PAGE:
The DNA of war: Deciphering the economic causes and consequences of conflict

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When we think about the consequences of war we tend to think about the immediate casualties, the lost lives and the injured. Yet war also has many debilitating long term economic effects, including some that make the prospects of further conflict and misery much more likely.

5 min read

Together with a number of academic colleagues, (publication and co-author details are at the end of this Q&A) Dominic Rohner has studied the economic causes and consequences of conflict (civil war, interstate war and terrorism). In doing so, he has gone some way to deciphering the economic DNA of conflict, identifying distinct catalysts for war. While, at the same time, revealing courses of action that can help stricken nations break the terrible cycle of conflict, and avoid future wars.

Dominic RohnerDominic Rohner is a professor of Political and Institutional Economics. Several of his recent papers have studied the role of natural resources and social capital for explaining armed conflict.

You are an award winning economist, not a historian, yet a lot of your research focuses on conflict and its causes. Why?

While conflict has a huge impact in terms of loss of life and injury – some 20 million people died from conflict in the second half of the 20th century – there is also a significant economic cost. An average war destroys 15 per cent of GDP of a war-torn country. Out of the 34 poorest countries in the world, 20 of them have experienced conflict in recent years. So it’s difficult, for example, to study development economics, and investigate topics such as growth and prosperity without examining the connection with conflict.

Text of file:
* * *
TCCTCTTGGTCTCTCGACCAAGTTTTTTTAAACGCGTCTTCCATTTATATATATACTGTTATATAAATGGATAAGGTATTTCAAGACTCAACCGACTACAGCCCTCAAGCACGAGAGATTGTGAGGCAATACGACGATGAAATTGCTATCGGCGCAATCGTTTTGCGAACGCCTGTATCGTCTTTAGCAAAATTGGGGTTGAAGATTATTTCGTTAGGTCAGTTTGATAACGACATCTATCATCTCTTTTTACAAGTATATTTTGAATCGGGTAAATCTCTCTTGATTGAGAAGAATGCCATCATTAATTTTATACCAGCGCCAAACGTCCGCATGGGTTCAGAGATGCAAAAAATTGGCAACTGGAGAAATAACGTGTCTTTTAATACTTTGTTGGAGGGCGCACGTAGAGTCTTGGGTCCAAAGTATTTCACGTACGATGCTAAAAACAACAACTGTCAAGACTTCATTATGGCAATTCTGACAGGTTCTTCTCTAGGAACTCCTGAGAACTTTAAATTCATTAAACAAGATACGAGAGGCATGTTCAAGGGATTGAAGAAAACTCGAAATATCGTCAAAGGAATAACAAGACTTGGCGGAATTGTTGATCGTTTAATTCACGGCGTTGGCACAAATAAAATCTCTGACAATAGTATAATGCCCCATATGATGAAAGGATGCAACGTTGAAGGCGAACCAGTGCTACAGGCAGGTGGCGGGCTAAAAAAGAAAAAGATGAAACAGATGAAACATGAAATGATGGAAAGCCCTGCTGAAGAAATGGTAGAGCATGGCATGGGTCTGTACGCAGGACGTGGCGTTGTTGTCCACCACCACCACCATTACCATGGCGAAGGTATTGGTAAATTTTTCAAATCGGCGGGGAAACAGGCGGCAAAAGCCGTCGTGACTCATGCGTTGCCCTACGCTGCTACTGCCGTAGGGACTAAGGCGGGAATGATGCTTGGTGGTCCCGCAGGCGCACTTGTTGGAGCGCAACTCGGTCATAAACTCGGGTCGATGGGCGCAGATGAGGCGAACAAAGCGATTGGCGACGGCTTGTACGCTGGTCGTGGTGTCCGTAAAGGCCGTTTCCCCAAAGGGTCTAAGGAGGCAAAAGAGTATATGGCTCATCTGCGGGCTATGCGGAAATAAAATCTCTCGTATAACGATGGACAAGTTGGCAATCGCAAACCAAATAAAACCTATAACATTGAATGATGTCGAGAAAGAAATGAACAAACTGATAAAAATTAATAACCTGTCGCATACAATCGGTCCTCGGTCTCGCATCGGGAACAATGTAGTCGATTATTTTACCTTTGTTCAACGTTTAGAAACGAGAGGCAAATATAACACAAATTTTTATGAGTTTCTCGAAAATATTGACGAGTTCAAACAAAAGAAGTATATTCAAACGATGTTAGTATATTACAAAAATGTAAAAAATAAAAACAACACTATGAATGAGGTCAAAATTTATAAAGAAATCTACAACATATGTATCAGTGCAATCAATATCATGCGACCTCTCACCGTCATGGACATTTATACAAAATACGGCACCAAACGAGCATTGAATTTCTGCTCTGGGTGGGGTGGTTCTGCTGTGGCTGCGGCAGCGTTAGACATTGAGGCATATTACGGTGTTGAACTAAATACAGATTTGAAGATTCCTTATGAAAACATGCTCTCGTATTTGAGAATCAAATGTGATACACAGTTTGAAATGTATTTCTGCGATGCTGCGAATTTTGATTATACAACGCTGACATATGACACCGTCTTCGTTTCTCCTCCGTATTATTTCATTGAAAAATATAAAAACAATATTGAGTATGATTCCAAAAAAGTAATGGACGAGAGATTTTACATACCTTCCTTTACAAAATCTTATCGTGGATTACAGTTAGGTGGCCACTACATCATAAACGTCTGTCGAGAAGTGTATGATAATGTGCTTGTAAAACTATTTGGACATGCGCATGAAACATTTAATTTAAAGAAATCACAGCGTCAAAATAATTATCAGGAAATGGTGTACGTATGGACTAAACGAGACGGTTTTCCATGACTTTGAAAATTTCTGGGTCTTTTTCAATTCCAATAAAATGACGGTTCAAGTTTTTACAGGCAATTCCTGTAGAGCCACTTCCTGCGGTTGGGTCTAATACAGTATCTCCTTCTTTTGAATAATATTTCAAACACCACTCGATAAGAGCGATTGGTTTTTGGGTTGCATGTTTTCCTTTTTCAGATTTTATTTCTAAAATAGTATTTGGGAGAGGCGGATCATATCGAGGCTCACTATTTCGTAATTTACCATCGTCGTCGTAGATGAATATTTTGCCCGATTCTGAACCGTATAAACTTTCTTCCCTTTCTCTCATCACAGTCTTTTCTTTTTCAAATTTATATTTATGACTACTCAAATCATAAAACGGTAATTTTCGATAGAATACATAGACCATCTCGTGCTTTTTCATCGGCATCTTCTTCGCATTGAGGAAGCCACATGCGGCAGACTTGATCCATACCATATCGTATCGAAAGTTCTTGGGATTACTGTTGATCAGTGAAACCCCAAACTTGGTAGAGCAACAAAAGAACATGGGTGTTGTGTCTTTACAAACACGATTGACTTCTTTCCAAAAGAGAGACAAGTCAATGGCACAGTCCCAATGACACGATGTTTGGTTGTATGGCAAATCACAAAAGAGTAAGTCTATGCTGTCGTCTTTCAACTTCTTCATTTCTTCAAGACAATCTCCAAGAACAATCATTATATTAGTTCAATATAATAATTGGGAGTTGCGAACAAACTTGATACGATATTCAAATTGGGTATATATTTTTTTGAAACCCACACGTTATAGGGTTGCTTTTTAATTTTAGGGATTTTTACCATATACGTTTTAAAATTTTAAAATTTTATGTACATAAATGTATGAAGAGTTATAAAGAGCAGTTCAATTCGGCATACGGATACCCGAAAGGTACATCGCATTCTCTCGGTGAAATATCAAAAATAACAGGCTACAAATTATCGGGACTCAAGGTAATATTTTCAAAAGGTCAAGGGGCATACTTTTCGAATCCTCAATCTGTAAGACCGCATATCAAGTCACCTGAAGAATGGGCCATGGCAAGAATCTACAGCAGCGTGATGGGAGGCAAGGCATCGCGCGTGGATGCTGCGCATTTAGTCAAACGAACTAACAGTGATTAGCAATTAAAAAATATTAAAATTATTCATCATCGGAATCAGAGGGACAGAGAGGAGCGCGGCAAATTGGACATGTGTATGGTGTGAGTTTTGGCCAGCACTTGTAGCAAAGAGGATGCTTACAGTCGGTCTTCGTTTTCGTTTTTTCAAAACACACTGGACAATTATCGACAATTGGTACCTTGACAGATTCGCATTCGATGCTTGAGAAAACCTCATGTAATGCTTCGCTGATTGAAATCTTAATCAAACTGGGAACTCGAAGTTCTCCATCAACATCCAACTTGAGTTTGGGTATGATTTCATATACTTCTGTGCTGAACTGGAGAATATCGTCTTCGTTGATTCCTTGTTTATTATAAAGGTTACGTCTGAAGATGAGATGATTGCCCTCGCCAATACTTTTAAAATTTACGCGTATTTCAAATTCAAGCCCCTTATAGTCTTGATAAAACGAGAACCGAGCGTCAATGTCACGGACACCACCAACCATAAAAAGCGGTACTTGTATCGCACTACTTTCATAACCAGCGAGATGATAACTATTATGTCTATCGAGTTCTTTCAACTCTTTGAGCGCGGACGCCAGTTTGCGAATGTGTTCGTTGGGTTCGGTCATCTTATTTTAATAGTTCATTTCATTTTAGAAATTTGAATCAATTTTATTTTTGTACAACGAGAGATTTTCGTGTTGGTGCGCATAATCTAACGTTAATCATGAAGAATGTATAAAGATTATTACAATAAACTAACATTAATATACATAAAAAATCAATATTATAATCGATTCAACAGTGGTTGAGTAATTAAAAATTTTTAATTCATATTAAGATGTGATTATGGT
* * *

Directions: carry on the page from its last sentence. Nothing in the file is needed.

Tell me more about the economic consequences of conflict.

Wars destroy physical capital, human capital and social capital. All three have a significant impact in the long run.

Physical infrastructure is crucial for development and if destroyed has a lasting impact. But we should remember that, given the resources, bridges and roads and other similar physical infrastructure can be rebuilt fairly quickly. It is harder, and takes much longer, to rebuild social and human capital.

What do you mean by social and human capital in this context?

Take education, for example. During wars schools are destroyed, conditions are too insecure and dangerous to send children to school. When people miss schooling over an extended period of time, the result can be a lost generation in terms of education. This can lead to low economic productivity later on, which harms countries economically in the long run.

It’s not easily rectified. If you didn’t go to school for a significant period of time between the ages of 5 and 15 because you live in an area where there has been conflict, you are unlikely to be able to catch up with your education. It’s hard to make up those missing years.